Alchemilla, also known as Alchemilla Mollis or Lady's Mantle, is a beautiful plant with a rich medical history in different cultures. Its common name supposedly comes from the resemblance of its scalloped leaves to the Virgin Mary’s cloak, although other explanations exist.
Summer is For Alchemilla
Alchemilla is the most commonly planted of nearly 300 species in the genus in the rose family (Rosaceae) native to the mountains of Europe, Asia, and North America. It is grown for both its interesting foliage and frothy sprays of flowers. The full name of the plant is alchemilla Mollis. Mollis comes from Latin and means soft. This flower is a perennial that grows in large parts of the world but is mainly found in Europe and Asia and in a few mountain regions in Africa and North and South America.
Mainstream Varieties in the Cut Flower Industry
The name Lady's Mantle doesn't only mean soft but probably also comes from its ancient medical application for relieving menstrual pain. Alchemilla is well known as a garden plant but in the cut flower industry, the two mainstream varieties to choose from are the alchemilla mollis and the alchemilla mollis robustica. The latter currently makes up about 95% of the market.
The Soft, Velvety Leaves of Alchemilla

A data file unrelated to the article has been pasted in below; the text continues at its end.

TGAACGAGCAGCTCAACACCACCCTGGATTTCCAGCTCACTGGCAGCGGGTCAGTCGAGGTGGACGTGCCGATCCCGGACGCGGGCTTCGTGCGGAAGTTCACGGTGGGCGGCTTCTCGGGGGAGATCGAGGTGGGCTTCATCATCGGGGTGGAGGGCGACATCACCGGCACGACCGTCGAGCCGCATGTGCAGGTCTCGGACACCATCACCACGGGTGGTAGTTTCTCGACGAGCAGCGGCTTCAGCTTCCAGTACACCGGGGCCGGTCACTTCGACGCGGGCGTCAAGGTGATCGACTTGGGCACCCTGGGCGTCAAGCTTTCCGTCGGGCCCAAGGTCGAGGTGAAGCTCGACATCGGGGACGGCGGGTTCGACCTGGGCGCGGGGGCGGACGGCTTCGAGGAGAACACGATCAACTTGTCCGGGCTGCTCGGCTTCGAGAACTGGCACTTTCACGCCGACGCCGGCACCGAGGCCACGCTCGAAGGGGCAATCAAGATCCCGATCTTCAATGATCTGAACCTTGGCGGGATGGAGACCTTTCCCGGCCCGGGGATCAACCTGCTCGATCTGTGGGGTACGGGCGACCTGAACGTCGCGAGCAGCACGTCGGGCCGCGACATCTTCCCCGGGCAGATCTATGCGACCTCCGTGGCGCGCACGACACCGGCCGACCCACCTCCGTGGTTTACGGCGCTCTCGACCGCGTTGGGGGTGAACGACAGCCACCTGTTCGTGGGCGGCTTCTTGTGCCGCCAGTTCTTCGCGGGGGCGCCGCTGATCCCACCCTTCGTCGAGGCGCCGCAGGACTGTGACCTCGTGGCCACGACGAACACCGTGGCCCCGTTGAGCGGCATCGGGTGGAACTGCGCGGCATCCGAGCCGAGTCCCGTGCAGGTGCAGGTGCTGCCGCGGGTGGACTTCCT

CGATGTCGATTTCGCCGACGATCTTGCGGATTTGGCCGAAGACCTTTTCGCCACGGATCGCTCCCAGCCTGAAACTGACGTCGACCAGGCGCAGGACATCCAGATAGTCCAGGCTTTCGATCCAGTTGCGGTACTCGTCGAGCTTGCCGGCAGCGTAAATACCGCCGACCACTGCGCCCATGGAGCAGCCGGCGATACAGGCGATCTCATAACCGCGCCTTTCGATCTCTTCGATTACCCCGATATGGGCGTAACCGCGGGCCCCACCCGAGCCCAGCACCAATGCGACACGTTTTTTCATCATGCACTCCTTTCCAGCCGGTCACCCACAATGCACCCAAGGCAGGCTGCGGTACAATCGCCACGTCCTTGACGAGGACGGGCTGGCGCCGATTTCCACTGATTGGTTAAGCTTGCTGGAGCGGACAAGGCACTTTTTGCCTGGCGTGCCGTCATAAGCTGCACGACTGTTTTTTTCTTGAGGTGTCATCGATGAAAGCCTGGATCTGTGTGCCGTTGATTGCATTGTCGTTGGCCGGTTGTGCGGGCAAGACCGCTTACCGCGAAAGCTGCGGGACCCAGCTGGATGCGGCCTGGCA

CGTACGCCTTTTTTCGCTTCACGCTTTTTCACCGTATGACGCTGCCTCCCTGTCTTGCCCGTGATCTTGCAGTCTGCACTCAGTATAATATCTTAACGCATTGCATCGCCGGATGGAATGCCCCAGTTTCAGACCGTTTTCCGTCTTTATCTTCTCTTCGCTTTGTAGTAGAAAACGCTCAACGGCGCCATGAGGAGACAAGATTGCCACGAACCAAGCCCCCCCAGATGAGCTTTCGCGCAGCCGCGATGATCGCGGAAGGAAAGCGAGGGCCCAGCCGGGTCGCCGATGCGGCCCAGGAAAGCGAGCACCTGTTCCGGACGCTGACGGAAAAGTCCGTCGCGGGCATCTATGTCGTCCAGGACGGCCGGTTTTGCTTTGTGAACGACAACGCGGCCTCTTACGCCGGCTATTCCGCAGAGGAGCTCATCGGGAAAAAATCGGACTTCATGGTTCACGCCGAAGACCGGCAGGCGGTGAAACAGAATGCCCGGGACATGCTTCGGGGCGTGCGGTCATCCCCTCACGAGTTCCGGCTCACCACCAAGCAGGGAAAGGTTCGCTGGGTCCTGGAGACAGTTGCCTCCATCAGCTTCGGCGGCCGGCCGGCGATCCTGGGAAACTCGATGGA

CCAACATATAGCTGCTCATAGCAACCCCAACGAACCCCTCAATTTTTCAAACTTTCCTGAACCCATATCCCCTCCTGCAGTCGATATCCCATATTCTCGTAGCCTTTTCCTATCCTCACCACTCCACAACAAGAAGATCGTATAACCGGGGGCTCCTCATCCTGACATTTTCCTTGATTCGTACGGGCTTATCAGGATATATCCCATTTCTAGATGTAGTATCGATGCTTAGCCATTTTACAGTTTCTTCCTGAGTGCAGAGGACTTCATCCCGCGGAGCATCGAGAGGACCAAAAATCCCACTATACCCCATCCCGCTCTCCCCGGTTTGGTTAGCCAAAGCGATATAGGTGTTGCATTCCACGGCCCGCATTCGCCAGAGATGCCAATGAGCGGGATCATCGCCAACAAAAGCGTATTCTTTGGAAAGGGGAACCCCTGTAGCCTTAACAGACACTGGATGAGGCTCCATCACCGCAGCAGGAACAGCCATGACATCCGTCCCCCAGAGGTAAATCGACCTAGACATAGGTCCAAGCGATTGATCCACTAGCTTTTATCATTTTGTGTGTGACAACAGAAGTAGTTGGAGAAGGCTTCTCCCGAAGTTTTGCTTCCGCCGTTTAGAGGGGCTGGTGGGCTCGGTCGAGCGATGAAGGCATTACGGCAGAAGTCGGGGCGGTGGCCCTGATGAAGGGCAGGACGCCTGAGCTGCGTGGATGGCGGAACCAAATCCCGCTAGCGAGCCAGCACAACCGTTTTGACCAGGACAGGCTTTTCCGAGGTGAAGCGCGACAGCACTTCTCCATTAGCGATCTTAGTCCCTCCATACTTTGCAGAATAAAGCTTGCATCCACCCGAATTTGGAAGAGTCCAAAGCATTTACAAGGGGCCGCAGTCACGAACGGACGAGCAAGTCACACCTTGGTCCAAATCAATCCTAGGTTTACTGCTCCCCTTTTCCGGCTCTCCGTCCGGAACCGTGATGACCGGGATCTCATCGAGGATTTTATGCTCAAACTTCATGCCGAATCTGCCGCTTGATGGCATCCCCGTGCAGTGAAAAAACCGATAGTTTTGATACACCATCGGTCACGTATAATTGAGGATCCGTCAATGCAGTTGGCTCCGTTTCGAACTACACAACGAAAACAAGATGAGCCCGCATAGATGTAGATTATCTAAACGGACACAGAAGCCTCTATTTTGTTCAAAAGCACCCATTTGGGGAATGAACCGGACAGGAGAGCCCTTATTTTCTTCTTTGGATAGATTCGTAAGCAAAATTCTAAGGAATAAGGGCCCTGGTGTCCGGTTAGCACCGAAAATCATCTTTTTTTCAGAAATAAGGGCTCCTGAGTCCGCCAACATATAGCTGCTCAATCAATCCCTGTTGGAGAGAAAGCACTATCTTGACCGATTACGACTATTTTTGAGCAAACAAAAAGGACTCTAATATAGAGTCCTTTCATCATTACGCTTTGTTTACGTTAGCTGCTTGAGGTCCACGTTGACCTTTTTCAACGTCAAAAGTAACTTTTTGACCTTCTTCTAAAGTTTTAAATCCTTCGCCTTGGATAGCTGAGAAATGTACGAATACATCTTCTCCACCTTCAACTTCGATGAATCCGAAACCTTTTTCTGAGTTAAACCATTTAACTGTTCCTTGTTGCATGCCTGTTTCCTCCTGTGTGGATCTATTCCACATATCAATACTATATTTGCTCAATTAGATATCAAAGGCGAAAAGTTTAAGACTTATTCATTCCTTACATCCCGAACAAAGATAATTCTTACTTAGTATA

The soft, velvety leaves are up to 6” across with serrated edges. Each leaf is palmately veined with 7-11 partially folded lobes, making it appear pleated. The foliage is light green to olive green in color. The dense hairs on the leaves catch and hold water droplets, so are very attractive after rain or in the morning when drops of dew collect on the textured leaves like a sprinkling of diamonds or beads of liquid mercury. These beads of water were considered by alchemists to be the purest form of water, and they used this water when attempting to turn base metal into gold – hence the name 'Alchemilla'.
Alchemilla in Your Seasonal Bouquets
Alchemilla is mainly used as a decoration flower and support for other flowers in bouquets and arrangements. Due to the neutral color and open structure and wide availability, these flowers can actually be used in any type of floral design. The flower gives a loose and nonchalant effect to a bouquet and fits well in different styles. Because of the neutral color, the flower is a good basis for a (seasonal) bouquet.
As a cut flower, it is mainly available in the spring and summer months. Later in the season, the plant has the characteristic yellow flowers. Its season is similar to that of the peony, with a peak in May and June. For that reason, it is a popular wedding flower that is often combined in a romantic bouquet. Alchemilla also combines great with other seasonal beauties, like dahlia, clematis, and hydrangea. Or try something else and mix them with delphinium, bouvardia, and limonium.